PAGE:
By Catherine Wagley
By Catherine Wagley
By Wendy Gilmartin
By Jennifer Swann
By Claire de Dobay Rifelj
By L.A. Weekly critics
By Catherine Wagley
By Zachary Pincus-Roth
Photo by Brandon Terrell
“There is an idea in the open road,” Dostoyevsky says in The Devils. “The highway goes on for miles . . . like a man’s dream.”
The blacktop horizon of escape was once very much male topography, though somewhere between Jack Kerouac and Tom Robbins, the asphalt became feminized — today, in film and literature, The Road definitely has curves. At least two plays in town currently look at women who have had enough of the men in their lives and hit the pavement without looking back.
Staged inside the King King nightclub, Tougher Than Grace, Charlie Terrell’s swamp-goth “anti-musical,” emerges from a miasma of swooning, codeine-nod vocals and video images that suggest what we’re in for — crosses, churches, trees, roads, animals and a young woman whose daddy seems to hover over her a little too close for comfort.
“She had dirt on her skin . . . a hole in her stocking,” Terrell sings, and before you can say “The Gun Club,” we’re introduced to a peculiar kind of blessed trinity: a Preacher (Michael Childers); his wife, Josephine (Irene Muzzy); and that daughter with the hole, Tina (Jackie Page). The Preacher seems, up to a point, like a straightforward Southern minister. Dressed in a cheap linen suit, he brays a litany of apoplectic and apocalyptic incitements while falling back on the occasional snake-handling routine.
Then there’s the Preacher’s rather profane delivery — a little saltier than we’re used to on The 700 Club — and that daughter of his, whom he insists on hugging and tucking into bed every night. There’s also the small matter of the wild parties thrown by the Preacher and Josephine in their house on a hill — bacchanals that have become as legendary among the locals as Elvis sightings.
Into this milieu comes Jimmy Nickens (Donny Persons), a brash, wandering young painter who’s heard the tales and now wants to see the truth. After challenging the Preacher on the minister’s turf, however, Jimmy gets worked over by some toughs until Tina intercedes. Soon Josephine burns down the house, and Tina and Jimmy split for some big, nasty city and its heavenly bars, leaving Daddy to grovel about the streets, pushing a kind of homeless-man’s altar while barking sermons through a bullhorn. The next time he and daughter meet, he shoots a hole in her face.
Tougher Than Grace is a difficult snake to handle, equal parts performance, live band and projected videos — the last of which play during both the band numbers and the acted scenes. It takes a certain amount of guts to try this format; unfortunately, we don’t know if the songs are here to highlight the acting or the other way around. It’s a question we shouldn’t even be asking, since ideally playlist and play should meld together.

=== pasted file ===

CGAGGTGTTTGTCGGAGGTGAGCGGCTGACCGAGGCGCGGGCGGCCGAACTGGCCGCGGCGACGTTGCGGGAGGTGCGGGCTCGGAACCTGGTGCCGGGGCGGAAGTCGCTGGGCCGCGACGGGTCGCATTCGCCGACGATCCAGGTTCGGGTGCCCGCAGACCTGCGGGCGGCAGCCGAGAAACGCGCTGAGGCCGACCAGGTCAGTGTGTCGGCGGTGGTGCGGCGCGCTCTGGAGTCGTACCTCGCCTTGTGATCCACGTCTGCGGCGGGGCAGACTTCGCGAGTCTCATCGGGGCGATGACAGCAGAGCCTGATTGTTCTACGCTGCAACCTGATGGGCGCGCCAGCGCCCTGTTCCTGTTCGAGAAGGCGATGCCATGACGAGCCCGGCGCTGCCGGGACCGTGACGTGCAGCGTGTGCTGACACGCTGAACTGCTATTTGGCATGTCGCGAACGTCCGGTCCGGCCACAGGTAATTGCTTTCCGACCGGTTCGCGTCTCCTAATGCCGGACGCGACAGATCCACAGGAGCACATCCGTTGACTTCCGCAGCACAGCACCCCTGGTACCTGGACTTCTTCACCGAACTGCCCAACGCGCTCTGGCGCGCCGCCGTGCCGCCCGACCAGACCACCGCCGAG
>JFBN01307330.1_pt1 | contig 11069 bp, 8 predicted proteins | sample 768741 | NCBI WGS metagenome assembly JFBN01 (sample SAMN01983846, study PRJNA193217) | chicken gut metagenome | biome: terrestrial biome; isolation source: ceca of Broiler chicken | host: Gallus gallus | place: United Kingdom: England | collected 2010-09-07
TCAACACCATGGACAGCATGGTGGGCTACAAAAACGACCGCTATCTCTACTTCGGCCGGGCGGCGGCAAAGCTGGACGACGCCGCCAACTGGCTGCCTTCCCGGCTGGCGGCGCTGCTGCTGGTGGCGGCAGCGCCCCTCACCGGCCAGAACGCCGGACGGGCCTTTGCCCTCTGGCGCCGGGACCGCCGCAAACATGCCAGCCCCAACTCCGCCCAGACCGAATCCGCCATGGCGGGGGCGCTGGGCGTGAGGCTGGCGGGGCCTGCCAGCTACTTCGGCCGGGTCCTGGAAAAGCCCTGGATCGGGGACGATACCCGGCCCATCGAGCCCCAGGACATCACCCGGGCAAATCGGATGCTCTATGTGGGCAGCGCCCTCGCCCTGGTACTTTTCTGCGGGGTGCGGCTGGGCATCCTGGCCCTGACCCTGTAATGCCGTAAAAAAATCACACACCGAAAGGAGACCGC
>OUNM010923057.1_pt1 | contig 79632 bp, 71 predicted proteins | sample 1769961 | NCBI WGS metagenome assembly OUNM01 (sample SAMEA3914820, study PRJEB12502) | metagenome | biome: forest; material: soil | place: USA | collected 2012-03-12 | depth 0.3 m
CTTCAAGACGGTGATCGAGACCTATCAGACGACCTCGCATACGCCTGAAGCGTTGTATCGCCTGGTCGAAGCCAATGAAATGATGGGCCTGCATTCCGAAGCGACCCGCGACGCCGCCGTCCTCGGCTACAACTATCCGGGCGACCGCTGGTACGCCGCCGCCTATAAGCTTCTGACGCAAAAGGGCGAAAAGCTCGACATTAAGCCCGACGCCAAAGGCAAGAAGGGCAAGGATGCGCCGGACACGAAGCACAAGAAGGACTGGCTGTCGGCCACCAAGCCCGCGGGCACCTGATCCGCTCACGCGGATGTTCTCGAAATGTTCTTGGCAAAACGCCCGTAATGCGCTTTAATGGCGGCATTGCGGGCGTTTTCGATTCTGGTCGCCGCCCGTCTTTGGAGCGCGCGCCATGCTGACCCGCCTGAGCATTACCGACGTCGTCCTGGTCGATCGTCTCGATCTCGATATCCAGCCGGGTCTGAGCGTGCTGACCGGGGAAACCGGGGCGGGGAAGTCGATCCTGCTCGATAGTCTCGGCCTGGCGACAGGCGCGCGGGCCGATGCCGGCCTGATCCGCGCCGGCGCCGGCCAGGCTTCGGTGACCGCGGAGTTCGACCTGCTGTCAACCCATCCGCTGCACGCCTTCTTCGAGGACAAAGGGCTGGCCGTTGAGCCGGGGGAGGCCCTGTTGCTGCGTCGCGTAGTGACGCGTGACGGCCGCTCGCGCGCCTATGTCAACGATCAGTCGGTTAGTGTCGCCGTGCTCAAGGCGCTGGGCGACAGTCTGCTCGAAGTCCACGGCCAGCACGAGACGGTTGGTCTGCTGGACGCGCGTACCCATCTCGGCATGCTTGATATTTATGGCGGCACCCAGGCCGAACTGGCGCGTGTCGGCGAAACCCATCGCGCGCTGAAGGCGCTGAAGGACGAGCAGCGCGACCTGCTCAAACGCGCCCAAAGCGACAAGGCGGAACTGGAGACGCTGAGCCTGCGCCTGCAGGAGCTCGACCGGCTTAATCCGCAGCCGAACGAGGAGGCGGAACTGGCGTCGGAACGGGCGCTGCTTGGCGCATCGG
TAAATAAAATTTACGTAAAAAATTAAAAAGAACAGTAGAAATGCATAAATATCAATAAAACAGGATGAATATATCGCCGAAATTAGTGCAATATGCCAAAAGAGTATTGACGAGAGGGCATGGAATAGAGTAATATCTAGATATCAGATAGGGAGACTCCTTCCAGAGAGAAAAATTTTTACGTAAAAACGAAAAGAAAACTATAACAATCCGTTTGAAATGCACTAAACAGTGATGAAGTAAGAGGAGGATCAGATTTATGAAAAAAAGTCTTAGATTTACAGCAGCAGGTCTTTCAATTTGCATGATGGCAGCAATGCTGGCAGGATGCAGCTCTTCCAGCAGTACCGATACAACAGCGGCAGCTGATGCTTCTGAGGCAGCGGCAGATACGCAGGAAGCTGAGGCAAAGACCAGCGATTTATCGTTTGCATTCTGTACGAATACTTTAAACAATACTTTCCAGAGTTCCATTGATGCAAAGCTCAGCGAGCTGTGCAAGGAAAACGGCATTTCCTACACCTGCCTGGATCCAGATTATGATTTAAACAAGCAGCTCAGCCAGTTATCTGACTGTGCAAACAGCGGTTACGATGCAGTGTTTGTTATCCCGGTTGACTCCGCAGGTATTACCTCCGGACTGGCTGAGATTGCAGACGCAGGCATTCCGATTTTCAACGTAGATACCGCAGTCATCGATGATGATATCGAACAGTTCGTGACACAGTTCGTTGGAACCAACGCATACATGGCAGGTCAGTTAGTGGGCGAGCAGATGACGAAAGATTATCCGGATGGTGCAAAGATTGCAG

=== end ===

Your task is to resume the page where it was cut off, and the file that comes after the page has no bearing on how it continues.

Although the 70-odd-minute show runs without intermission, there’s clearly a demarcation between three acts in Tina’s life, and Tougher Than Graceconcludes with the most interesting one, in which the disfigured runaway dances in a strip club, half her face covered, à la Phantom, with a mask. Yet even here she hasn’t much to say, and so her final confrontation with the Preacher rolls off as an obligatory moment of “empowerment.”
Director Steve Ferguson’s venue is an imaginative choice whose dark recesses are nevertheless squandered. Despite the unconventional site, most of the action takes place on the club’s stage (or within a few feet of it) and at King King’s circular bar, creating some serious sightline problems. The throaty Terrell is an engaging singer and songwriter, and is backed by an able band. However, it probably isn’t a good idea to have the musicians dominate the one area of the club that is most visible to most viewers, especially since only Childers brings a real acting presence to the evening.
Terrell needs to flesh out his libretto — as it is now, his characters are too broad and his plot too thin to hold our attention, and the story has some gaping holes. (Whatever happens to Jimmy after Tina gets shot?) If nothing else, Tougher Than Grace is an honest attempt to raise some frights and is in the right spot to do it.
David Lindsay-Abaire’s comedy, Wonder of the World, is enjoying its West Coast premiere at, fittingly, West Coast Ensemble. There’s no distracting video wallpaper here, although its heroine doesn’t seem much happier than Tina. Cass Harris (Madelynn Fattibene) is fed up. We glean this by the way she’s frantically packing a getaway suitcase that lies open on a bed. Mr. Harris learns this too when he unexpectedly pops home from work bearing a baleful-looking trout aspic. Kip (Stef Tovar) tries to persuade his wife not to leave him, but she’s got the seven-year itch and is soon shuffling off to Buffalo on a Greyhound — where she meets Lois (Jan Sheldrick), an alcoholic housewife bent on committing suicide by going over Niagara Falls in the pickle barrel she’s lugged onto the bus.
Cass will not hear of this, however, for she is a woman on a mission, and high up on her checklist of reinvention is to get a “sidekick” — Lois. (Other goals include learning Swedish, wearing overalls and having an affair.) She temporarily talks Lois out of taking the plunge and into sharing a motel room. From there the ambiguous Lucy-Ethel duo see the falls and ride a tour boat, whose Captain (Robert Gantzos) falls for Cass.
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